Ethiopia, fighting Eritrean separatists in the northeast and Somali insurgents in the south, faces a serious food shortage because it cannot use its main ports, a top U.N. food aid official said in Rome yesterday.

Thomas Robinson, executive director of the U.N. World Food Program, told Reuter that Ethiopia lacks trucks to transport food either from the only harbor it can use or from Ethiopian farmers in area with food surpluses.

Ethiopia cannot use the port in Djibouti because the railway linking it with Addis Ababa has been cut by Somali guerrillas, he said, and the government is also unable to use the major port of Massawa, near Asmara in Eritrea, because insurgents control roads there. This means that food is piling up at Assab in Southeastern Eritrea, the one port the government can use, Robinson said.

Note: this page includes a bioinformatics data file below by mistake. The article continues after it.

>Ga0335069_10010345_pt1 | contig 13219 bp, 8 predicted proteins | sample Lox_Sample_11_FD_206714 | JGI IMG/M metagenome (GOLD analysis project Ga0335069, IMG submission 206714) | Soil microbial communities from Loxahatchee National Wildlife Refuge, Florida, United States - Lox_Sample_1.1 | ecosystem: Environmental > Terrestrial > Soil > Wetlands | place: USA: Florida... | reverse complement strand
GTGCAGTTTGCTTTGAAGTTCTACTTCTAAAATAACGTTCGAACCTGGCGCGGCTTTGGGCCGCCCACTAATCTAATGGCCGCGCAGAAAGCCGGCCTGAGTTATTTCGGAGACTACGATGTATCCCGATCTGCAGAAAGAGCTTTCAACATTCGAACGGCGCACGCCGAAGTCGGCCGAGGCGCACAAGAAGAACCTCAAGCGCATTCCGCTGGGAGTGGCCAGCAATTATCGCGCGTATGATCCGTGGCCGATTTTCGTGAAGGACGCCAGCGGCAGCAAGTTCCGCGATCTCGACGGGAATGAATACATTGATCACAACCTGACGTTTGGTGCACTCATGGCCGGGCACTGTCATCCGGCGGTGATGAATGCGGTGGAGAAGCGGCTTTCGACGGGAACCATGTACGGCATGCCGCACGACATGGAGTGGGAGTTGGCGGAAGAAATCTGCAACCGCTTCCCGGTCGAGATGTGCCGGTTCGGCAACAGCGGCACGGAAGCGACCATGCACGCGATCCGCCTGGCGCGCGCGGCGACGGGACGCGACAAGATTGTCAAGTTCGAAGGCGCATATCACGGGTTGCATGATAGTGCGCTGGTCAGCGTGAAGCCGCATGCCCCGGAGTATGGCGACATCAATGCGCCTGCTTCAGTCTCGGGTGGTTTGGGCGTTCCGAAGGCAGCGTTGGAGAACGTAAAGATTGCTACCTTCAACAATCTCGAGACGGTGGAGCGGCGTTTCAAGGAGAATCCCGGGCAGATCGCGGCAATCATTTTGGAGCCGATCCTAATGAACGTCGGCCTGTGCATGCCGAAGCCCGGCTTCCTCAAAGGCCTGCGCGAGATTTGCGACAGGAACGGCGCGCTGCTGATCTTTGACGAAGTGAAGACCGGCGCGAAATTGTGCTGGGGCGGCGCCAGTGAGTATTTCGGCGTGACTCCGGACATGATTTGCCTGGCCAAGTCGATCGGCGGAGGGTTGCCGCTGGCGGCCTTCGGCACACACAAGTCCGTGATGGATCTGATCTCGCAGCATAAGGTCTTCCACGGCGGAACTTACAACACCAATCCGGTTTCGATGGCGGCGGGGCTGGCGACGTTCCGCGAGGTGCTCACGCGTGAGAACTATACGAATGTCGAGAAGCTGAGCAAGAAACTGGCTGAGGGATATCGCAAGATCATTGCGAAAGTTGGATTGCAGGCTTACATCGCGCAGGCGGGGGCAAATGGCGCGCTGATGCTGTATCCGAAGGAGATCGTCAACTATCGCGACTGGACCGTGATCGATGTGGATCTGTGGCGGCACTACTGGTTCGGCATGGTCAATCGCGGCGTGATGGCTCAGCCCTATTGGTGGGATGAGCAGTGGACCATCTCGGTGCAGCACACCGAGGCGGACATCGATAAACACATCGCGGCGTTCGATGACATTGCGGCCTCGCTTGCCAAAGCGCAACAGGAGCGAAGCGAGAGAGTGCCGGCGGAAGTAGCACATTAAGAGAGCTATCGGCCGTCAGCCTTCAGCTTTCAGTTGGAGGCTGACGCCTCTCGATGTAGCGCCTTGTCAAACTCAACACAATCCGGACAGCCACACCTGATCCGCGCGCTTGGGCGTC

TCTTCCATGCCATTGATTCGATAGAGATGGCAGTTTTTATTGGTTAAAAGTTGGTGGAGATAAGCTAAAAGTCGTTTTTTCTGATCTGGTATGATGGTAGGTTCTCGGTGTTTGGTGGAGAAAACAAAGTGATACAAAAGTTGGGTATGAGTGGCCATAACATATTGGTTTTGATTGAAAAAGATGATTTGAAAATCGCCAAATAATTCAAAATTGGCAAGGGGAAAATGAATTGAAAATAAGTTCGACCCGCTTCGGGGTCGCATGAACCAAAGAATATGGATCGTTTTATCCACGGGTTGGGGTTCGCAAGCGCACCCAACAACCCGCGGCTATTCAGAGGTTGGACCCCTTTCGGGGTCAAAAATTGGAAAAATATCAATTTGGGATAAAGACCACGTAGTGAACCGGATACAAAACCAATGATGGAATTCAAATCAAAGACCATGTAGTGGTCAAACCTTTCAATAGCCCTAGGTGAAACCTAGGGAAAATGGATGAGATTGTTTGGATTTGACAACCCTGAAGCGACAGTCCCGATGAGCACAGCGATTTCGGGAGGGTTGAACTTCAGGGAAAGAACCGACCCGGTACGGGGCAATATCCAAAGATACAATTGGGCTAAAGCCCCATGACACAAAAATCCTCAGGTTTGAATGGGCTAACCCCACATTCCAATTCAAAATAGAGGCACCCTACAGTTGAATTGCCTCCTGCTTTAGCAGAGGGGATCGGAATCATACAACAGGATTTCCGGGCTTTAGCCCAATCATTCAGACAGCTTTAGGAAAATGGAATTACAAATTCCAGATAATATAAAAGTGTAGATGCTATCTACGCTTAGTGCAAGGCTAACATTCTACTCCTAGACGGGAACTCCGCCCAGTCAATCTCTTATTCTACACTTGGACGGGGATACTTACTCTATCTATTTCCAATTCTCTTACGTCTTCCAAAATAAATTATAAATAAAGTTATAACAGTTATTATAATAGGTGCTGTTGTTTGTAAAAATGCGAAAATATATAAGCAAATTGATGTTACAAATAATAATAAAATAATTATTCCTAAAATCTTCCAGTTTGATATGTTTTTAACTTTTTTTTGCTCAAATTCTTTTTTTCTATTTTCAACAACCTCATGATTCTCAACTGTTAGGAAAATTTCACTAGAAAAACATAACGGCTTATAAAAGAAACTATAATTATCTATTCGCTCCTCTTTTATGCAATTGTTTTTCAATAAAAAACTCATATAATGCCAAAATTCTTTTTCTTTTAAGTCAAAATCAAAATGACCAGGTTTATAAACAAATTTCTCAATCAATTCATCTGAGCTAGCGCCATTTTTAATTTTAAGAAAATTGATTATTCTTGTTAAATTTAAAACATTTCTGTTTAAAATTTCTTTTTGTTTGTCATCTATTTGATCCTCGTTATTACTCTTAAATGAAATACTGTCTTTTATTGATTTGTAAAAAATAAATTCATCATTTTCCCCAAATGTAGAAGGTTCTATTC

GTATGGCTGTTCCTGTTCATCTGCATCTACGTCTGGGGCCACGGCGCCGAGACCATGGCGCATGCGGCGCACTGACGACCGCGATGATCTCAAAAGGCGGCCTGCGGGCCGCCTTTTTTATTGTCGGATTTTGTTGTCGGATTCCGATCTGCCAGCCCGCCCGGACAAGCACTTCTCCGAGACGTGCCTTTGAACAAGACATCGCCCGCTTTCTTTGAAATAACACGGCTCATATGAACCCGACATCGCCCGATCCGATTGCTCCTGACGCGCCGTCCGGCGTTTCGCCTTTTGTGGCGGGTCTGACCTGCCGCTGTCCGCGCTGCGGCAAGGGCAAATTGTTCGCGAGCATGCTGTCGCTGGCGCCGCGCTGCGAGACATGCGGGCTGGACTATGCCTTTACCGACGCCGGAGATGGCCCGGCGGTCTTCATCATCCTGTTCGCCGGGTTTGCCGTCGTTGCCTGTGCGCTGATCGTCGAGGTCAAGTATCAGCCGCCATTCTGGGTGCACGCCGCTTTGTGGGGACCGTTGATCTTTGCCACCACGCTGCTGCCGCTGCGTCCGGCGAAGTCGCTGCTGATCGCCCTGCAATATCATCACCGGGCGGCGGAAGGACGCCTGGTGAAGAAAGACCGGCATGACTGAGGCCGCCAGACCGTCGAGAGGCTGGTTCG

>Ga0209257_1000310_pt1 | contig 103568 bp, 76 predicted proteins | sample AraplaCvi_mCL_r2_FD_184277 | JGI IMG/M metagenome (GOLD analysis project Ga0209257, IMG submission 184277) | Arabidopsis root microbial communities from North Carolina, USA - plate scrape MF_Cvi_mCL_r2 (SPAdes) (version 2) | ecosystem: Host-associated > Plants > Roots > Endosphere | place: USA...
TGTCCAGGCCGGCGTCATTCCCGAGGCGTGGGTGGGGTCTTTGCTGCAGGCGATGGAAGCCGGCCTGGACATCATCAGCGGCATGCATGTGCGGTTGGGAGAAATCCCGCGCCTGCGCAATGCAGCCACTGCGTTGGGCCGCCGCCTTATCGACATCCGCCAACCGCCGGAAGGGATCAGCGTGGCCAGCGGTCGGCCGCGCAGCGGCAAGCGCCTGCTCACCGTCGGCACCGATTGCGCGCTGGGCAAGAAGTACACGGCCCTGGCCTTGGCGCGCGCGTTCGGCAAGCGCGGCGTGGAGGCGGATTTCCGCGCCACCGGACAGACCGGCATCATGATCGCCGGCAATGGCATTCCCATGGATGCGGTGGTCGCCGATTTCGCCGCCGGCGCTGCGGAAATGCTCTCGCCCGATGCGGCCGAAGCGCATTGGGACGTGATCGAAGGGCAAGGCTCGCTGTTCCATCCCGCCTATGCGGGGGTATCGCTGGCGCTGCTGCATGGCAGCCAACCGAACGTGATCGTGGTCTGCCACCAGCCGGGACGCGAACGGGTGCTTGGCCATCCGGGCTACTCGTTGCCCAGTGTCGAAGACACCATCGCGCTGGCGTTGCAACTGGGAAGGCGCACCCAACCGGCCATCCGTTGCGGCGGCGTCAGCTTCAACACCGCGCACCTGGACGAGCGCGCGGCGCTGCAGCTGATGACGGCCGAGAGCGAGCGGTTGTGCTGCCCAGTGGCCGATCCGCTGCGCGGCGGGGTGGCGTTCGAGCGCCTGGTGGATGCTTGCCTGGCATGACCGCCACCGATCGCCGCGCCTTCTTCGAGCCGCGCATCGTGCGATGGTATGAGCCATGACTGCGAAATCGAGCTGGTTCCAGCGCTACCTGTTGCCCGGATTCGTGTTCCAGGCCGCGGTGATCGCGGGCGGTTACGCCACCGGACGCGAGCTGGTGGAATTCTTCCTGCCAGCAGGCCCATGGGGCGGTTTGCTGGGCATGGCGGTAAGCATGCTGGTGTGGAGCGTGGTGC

Heavy fighting was reported at several points in the vast battle area stretching from Eritrea south through the Ogaden Desert region.

Somali guerrillas said they had killed nearly a thousand Ethiopian soldiers and wounded many others in a battle for two government strongholds in mountains 150 miles southeast of Addis Ababa.

Radio Mogadishu quoted the Western Somalia Liberation Front as saying its forces were still attacking the strongholds of Goba and Ginir in Bale Province.

Fighting in the Bale mountains on the far side of the Rift valley from the Ethiopian capital would be the closest the war has come to Addis Ababa.

The communique said the main engagements so far have been in the villages of Dolo Biddo, Akasha and Ado Taro, around Ginir, and on the amin road to Addis Ababa at Dilla, a village west of Goba, the capital of Bale Province.

Large quantities of arms and ammunition were captured, the communique said.

The Ethiopians did not issue a communique, and the report could not be confirmed.

Informed sources in Djibouti said the Ethiopian air force has inflicted heavy losses on Somali aircraft in clashes at the Somali-Ethiopian border. Suspension of Somali Airlines flights to Djibouti caused speculation that the airline's planes had been requisitioned for military use.